When we last left Ruth in Part 4 she had begun vision therapy for the reading difficulty she acquired due to damage in the left occipitotemporal region of her brain. This had resulted in alexia sine agraphia, or hemianiopic dyslexia – a frequent and disabling functional impairment following brain injury. As we noted in Part 2, disruption of the paraventricular white matter and the outflow of the corpus callosum impedes the visual information from accessing the angular gyrus in the language area.
I pulled the picture above from a gorgeous website of neuro images. It is a diffusion spectrum MRI image of the human brain showing three dimensional grid structure of white matter tracts. This cerebral architecture naturally supports functional spatio-temporal coherence, and incremental rewiring with correlated adaptation of structure and function in cerebral plasticity. In other words, the more we can restore Ruth’s functional abilities through therapy, the better her neurons that fire together will re-wire together.
Ruth has these intertwined problems: alexia due in part to an inability to identify letters; right homonymous hemianopia resulting in a reading scanpath into her blind field; and convergence insufficiency. Our therapy approach has been in accordance with Schuett, who suggests that compensatory therapies to reorganize eye-movement control are superior to therapies aimed toward visual field restitution or restoration. Our treatment protocol involved systematic and repetitive practice of specific eye movements for reading.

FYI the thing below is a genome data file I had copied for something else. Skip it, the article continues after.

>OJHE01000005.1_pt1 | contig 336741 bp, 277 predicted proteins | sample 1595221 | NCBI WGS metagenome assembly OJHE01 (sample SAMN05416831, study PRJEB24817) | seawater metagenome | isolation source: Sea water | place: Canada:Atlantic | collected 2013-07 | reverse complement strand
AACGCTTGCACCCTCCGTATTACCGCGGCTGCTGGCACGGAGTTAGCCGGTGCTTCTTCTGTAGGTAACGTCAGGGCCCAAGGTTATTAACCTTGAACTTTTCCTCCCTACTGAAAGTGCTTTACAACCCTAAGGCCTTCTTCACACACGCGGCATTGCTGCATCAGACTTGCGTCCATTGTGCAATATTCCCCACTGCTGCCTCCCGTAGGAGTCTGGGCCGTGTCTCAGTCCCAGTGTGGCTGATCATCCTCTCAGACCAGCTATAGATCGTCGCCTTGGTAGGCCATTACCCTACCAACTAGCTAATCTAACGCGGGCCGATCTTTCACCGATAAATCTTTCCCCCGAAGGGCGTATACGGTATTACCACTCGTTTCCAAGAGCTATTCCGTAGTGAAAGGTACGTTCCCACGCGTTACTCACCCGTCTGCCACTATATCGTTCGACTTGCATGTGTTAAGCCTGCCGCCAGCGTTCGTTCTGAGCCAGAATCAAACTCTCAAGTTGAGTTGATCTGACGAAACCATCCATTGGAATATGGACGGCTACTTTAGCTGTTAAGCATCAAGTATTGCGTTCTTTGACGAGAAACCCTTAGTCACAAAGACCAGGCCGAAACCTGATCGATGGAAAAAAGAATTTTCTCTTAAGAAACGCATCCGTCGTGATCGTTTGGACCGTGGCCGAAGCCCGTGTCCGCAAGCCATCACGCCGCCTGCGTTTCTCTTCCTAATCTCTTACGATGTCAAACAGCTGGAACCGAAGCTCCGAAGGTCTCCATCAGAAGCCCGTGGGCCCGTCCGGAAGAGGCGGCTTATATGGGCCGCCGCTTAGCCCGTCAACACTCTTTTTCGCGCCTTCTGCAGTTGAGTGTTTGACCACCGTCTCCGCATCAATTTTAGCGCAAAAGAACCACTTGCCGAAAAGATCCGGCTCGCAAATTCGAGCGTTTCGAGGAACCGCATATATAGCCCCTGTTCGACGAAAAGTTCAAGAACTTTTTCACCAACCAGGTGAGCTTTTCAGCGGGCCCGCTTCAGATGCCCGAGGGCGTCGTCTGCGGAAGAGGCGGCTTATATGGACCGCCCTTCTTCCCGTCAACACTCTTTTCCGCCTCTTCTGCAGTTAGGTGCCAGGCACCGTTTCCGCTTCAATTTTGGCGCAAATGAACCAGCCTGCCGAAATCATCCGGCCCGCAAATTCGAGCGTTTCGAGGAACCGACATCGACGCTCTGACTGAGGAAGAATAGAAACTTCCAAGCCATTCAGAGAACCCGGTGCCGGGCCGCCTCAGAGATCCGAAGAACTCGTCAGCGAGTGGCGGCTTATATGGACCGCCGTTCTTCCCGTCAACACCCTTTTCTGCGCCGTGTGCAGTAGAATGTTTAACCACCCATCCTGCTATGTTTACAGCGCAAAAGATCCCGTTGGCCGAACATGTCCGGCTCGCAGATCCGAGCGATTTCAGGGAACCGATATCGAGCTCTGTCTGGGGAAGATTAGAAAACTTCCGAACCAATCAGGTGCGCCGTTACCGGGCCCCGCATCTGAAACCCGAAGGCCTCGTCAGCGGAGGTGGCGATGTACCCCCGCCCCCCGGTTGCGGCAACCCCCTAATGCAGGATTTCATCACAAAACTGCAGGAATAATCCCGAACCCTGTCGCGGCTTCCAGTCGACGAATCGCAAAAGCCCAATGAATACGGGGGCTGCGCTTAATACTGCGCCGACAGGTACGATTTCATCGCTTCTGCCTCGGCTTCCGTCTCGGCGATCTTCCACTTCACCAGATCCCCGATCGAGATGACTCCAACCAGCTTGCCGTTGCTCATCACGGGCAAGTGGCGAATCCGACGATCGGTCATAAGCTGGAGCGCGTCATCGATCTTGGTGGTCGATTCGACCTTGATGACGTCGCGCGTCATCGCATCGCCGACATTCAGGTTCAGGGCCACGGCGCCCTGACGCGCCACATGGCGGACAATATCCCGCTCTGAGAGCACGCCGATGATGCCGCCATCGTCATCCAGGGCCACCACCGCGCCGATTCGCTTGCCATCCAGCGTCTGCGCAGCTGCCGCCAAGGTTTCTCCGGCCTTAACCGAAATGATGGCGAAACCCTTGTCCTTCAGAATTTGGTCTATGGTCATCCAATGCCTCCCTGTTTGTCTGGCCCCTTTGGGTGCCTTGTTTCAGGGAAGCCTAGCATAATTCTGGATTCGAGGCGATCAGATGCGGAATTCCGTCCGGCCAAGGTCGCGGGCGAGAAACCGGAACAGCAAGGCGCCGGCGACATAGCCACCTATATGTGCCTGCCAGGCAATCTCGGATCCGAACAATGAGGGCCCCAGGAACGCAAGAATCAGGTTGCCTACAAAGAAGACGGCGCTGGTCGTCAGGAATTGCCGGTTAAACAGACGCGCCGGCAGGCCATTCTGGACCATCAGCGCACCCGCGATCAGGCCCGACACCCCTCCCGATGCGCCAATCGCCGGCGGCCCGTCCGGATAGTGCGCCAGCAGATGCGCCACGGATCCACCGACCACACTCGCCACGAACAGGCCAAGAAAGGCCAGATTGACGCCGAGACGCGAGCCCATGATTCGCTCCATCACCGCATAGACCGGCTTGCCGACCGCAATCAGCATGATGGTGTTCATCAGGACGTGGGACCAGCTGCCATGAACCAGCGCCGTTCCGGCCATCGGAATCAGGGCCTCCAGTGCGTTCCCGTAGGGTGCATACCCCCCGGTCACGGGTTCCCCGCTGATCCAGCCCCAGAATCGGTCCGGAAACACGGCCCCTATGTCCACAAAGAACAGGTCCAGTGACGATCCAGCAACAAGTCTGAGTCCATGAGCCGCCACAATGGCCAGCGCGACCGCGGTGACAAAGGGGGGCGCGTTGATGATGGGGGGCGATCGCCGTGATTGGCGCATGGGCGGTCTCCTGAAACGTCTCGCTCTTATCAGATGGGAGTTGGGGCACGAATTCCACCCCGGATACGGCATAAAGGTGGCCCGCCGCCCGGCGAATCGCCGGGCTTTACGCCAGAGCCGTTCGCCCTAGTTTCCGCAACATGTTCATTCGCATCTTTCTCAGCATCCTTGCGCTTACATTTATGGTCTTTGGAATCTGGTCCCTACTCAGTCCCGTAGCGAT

Here is a video of Ruth attempting the Test of Silent Word Reading Fluency (TOSWRF). No spaces appear between the words (e.g., dimhowfigblue), and Ruth is asked to draw a line between the boundaries of as many words as possible (e.g., dim/how/fig/blue). She comments that she can’t do it because she can’t say the name of the letters, even though she knows what the letters are.
As Ruth began to re-acquire letter recognition (see Part 4) we were able to move toward higher level activities that promote reading, such as Michigan Letter and Word Tracking Workbooks, and using the TOSWRF as a training tool. After spending considerable time the first month working on pencil and paper activities, we wanted to incorporate more elements of spatial vision into Ruth’s rehabilitation. The Sanet Vision Integrator (SVI) was a helpful program, particularly in developing saccades, the eye movement function that is the platform for reading.